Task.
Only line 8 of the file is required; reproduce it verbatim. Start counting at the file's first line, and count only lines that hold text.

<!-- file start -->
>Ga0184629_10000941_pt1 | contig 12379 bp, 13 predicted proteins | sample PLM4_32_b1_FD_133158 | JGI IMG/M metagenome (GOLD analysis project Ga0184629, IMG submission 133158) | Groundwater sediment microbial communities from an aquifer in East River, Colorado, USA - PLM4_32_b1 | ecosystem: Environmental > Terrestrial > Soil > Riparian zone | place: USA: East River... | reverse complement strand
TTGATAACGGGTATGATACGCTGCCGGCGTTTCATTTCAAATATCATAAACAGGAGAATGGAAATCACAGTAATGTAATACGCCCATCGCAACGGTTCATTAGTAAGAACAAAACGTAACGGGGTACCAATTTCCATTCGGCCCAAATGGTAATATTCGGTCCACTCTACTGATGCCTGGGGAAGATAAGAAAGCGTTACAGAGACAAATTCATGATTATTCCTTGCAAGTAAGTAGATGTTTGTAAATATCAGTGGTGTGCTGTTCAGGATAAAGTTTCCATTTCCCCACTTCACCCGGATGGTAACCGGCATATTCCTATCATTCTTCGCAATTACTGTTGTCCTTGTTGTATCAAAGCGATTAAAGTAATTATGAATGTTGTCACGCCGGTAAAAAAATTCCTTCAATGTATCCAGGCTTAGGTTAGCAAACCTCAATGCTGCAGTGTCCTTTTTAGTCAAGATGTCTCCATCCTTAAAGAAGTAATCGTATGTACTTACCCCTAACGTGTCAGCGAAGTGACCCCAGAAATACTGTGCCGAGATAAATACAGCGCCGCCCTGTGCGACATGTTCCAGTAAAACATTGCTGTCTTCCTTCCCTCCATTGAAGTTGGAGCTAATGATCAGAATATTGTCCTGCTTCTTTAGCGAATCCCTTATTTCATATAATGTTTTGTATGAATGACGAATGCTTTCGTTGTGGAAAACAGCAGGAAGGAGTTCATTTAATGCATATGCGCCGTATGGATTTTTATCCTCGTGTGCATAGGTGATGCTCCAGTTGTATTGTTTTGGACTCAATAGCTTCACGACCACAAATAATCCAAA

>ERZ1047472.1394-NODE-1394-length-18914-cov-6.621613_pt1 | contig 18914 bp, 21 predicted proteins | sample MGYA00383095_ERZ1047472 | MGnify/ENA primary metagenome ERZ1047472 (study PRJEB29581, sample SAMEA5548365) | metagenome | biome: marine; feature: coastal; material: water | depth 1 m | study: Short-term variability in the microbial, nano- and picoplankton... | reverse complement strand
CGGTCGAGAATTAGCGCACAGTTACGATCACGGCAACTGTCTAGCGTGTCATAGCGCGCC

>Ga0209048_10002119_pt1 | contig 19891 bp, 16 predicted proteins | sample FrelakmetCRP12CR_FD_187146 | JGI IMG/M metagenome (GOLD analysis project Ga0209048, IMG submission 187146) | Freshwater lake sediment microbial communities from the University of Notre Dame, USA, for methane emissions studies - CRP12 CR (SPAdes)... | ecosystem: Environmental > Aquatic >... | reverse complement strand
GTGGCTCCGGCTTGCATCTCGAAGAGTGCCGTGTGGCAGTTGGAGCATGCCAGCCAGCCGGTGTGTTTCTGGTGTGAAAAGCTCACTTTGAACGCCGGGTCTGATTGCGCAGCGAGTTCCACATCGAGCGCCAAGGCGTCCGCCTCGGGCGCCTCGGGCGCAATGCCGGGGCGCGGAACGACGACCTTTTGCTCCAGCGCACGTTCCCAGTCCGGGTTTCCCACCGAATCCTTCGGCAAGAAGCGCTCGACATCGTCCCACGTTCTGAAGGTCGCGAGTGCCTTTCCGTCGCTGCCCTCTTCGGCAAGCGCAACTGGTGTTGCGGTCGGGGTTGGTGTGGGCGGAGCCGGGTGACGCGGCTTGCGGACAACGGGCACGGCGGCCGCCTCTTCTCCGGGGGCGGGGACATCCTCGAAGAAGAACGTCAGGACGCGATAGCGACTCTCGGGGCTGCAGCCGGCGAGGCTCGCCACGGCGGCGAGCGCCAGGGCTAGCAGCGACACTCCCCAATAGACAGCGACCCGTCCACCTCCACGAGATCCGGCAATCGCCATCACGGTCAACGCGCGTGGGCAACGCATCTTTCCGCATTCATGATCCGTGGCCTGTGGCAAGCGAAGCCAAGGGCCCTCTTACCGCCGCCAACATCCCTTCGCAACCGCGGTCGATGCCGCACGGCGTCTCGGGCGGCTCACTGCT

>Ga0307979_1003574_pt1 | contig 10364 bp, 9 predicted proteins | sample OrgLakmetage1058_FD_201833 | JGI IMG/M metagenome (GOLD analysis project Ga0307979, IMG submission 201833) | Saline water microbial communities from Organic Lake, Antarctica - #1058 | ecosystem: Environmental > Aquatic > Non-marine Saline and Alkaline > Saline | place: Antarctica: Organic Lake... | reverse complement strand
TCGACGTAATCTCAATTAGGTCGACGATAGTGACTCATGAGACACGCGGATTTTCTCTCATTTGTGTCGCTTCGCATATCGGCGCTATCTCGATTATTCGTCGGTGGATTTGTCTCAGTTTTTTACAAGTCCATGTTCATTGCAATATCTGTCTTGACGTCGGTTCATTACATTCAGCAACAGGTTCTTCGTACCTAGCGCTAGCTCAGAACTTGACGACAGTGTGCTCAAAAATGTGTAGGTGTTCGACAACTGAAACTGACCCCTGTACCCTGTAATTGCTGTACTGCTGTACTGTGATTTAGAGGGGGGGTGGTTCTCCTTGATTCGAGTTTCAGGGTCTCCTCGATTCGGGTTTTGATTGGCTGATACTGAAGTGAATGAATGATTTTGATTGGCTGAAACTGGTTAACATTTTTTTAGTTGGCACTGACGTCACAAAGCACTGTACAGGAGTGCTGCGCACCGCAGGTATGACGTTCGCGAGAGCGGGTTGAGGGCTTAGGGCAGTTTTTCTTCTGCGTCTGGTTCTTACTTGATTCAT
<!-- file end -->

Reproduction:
TCGACGTAATCTCAATTAGGTCGACGATAGTGACTCATGAGACACGCGGATTTTCTCTCATTTGTGTCGCTTCGCATATCGGCGCTATCTCGATTATTCGTCGGTGGATTTGTCTCAGTTTTTTACAAGTCCATGTTCATTGCAATATCTGTCTTGACGTCGGTTCATTACATTCAGCAACAGGTTCTTCGTACCTAGCGCTAGCTCAGAACTTGACGACAGTGTGCTCAAAAATGTGTAGGTGTTCGACAACTGAAACTGACCCCTGTACCCTGTAATTGCTGTACTGCTGTACTGTGATTTAGAGGGGGGGTGGTTCTCCTTGATTCGAGTTTCAGGGTCTCCTCGATTCGGGTTTTGATTGGCTGATACTGAAGTGAATGAATGATTTTGATTGGCTGAAACTGGTTAACATTTTTTTAGTTGGCACTGACGTCACAAAGCACTGTACAGGAGTGCTGCGCACCGCAGGTATGACGTTCGCGAGAGCGGGTTGAGGGCTTAGGGCAGTTTTTCTTCTGCGTCTGGTTCTTACTTGATTCAT